Since the entire Iranian car industry was pretty much built on the also Pininfarina-designed Peugeot 405, this $76 million deal makes a lot of sense. By Máté Petrány May 10, 2017 What you see above may look very similar to a Peugeot 405, but it isn't. Instead, it's a Peugeot Pars, and while the Pininfarina-designed and French-made original was launched in 1987, this local evolution only surfaced in 2001. The Middle-Eastern wundersedan certainly deserves further explanation, but first, here's why we thought of it: Modular platforms are all that carmakers can talk about nowadays, and since Iran's largest manufacturer has been using thirty-year-old French underpinnings for most of their vehicles, they decided it was time for an upgrade, especially if they intend to keep their multinational sales. Luckily, Italy's most famous design house, Pininfarina, knows how to engineer a car from the ground up. That's why in a brief moment when they weren't busy working on e-bikes, cable cars or fancy furniture, a $76M deal was signed so that they can take a platform from the first sketches to mass production in 36 months. Pininfarina says this new modular base can spawn at least four different vehicles, and the first passenger car of the medium segment of the market. Mind you, IKCO and its partners also produce cars in Senegal, Syria, Belarus, China, Venezuela and Azerbaijan, which makes the Iranian giant a serious player both in the Middle East, Central Asia and North Africa. Funny to think that it all began with this: What some of you in Commonwealth countries may have known as the Chrysler Hunter or the Dodge Husky made it big as the Hillman Arrow, otherwise known as the badge-engineering extravaganza of the Roots Group, the company that became Chrysler Europe.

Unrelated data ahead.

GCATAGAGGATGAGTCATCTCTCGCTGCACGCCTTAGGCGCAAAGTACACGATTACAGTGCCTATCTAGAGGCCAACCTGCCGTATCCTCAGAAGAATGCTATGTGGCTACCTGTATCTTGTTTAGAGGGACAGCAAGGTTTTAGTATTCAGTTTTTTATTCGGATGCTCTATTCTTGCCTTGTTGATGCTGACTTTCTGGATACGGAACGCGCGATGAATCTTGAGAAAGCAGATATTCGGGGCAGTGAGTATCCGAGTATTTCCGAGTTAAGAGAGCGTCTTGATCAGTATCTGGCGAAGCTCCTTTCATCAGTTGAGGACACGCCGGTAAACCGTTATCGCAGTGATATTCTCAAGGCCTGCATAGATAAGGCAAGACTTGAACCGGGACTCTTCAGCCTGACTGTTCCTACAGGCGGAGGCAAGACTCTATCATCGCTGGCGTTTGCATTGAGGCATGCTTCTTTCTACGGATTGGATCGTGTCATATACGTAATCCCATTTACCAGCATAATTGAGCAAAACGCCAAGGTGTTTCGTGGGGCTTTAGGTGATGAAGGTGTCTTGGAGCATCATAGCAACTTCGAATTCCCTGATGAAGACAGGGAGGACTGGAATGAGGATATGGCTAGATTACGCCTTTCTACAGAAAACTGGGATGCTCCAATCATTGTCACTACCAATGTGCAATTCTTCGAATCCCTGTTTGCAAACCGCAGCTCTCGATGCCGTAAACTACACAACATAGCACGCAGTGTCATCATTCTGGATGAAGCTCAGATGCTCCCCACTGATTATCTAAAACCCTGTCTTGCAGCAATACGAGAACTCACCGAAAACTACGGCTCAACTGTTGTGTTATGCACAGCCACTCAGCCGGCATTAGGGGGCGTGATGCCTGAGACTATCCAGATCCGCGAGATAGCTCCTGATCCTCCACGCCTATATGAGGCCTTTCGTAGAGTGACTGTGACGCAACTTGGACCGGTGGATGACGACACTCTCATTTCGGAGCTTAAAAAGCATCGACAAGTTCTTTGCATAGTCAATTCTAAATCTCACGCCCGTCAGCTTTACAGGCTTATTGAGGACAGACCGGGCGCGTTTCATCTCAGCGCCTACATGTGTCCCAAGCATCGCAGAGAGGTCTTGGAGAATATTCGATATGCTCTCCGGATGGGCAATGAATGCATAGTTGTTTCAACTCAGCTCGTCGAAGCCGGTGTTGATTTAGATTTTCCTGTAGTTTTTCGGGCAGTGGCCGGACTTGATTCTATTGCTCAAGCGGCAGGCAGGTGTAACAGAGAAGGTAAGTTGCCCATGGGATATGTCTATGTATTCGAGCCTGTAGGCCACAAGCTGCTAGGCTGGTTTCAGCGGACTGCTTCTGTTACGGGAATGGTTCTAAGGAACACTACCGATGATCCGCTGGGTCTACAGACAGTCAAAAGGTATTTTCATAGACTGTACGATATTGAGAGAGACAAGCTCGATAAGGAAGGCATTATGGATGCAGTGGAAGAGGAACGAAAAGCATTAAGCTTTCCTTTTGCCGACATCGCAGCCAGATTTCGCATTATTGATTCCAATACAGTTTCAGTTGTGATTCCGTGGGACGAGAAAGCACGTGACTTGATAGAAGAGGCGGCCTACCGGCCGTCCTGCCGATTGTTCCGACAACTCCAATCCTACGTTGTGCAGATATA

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Called the Paykan, full local production began in 1985, just when the British production lines were closed after nine years. The Paykan was a mix-and-match love affair of Roots components and Peugeot engines, and the Iranians kept it in production all the way until 2005, despite its terrible gas milage. By that time, Iran's new national car has been on the market for two years, and the Samand was no Paykan. Flickr Kamyar Adl
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IKCO's first in-house design was built on the Peugeot 405 platform using all the knowledge gathered since Iran started spewing out their locally built ones in 1992. The Samand uses a variety of PSA engines as well as two Iranian mills, also created after learning every aspect of the French engines' layout. The 1.7 liter EF7 is a dual-fuel engine, meaning it will also run on compressed natural gas (CNG). For 2017, IKCO also launched and updated Samand called the Dena, but let's face it: polishing what was the European Car of the Year for 1988 won't get the Iranian car industry where its leaders would like to see it, which must be this century. Perhaps Pininfarina will. Pininfarina's eco-sustainable electric concepts debuted at the 2017 Geneva Motor Show.